Mechanism Design in Dynamic Trading Environments
DescriptionThis project develops a new game theoretical framework for analyzing dynamic trading environments. This project primarily concerns situations in which an informed trader faces a sequence of uninformed traders who sequentially arrive and negotiate terms of trade. The key features of the framework are the following: (i) the gain from trading is the informed trader’s private information, (ii) the informed trader can freely switch from negotiating with one counterparty to another, and (iii) uninformed traders compete with each other by offering different sales mechanisms to attract the informed trader. Compared to existing frameworks in the literature, this framework affords a wider array of sales mechanisms to uninformed traders. The set of available mechanisms includes price-posting mechanisms, option contracts, and all standard bargaining protocols. This feature renders the framework applicable to various environments, including markets for retail products in which price-posting mechanisms are prevalent and financial markets in which more sophisticated mechanisms (e.g., option contracts) are commonplace. In terms of methodology, the project combines dynamic game theory and competing mechanism design approaches. The dynamic game theory approach assumes that the trading process follows a specific extensive-form game whose rule is chosen outside of the game. On the other hand, the competing mechanism design assumes that traders inside the market choose the trading process themselves. The combination of these two approaches is expected to provide a complete picture of how markets function in dynamic environments. The project applies the new framework to various theoretical and policy-related questions, such as:The project examines which mechanisms are chosen by uninformed traders in different environments. This research is expected to provide insights into why different mechanisms are observed in different markets.The project examines how changes in the information structure affect the equilibrium trading pattern. This research will answer the question as to how market transparency/opacity affects market outcomes. The same question has also been the focus of recent policies in, for example, insurance, credit, and financial markets. The project is expected to improve our understanding of these policies.The project investigates how changes in the arrival process of uninformed traders affect the equilibrium market outcome. In particular, it aims to investigate whether or not the equilibrium outcome approaches the competitive equilibrium outcome as the friction in the arrival process vanishes. This research is expected to provide a game theoretical foundation for competitive equilibrium theory.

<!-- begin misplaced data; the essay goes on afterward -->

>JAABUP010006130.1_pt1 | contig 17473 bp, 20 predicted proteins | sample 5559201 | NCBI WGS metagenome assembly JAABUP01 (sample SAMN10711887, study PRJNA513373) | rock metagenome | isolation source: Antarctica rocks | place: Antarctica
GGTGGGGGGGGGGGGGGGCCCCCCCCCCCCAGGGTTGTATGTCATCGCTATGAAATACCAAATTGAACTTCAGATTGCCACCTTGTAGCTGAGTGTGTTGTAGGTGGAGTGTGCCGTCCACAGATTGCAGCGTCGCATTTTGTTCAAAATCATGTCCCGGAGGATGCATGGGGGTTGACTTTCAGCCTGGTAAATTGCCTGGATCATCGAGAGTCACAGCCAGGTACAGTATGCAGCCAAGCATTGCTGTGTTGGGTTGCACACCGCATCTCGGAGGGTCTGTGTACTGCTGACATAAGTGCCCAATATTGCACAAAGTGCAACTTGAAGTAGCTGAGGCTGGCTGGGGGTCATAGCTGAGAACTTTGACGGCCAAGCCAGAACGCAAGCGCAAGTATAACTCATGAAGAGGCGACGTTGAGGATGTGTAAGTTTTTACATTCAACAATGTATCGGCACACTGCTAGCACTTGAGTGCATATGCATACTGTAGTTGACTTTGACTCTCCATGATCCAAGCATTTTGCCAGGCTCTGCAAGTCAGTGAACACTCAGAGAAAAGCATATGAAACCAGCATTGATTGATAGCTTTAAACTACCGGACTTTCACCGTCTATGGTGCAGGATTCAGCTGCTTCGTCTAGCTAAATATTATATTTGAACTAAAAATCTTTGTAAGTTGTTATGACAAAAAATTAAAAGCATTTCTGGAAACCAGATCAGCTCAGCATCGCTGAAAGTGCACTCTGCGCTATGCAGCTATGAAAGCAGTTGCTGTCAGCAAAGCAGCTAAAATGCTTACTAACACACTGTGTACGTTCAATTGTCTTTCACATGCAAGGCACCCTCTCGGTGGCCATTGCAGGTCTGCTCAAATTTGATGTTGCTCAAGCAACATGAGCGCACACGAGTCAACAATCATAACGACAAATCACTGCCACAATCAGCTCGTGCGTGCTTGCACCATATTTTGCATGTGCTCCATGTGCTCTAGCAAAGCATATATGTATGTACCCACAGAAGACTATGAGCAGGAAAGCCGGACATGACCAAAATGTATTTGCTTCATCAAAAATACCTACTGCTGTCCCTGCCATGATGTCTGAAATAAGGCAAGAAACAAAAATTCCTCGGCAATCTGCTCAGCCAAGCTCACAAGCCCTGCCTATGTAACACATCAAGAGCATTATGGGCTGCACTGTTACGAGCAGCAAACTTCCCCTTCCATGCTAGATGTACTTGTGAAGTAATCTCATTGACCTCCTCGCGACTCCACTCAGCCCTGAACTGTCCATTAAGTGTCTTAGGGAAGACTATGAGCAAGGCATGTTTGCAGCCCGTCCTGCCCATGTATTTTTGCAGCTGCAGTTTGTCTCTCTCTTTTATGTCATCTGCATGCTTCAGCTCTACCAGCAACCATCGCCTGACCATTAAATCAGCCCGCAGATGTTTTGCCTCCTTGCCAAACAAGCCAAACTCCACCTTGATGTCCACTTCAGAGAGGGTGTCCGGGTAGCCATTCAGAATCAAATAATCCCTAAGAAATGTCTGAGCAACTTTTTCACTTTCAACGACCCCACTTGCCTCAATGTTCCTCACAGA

|Effective start/end date||1/01/19 → …|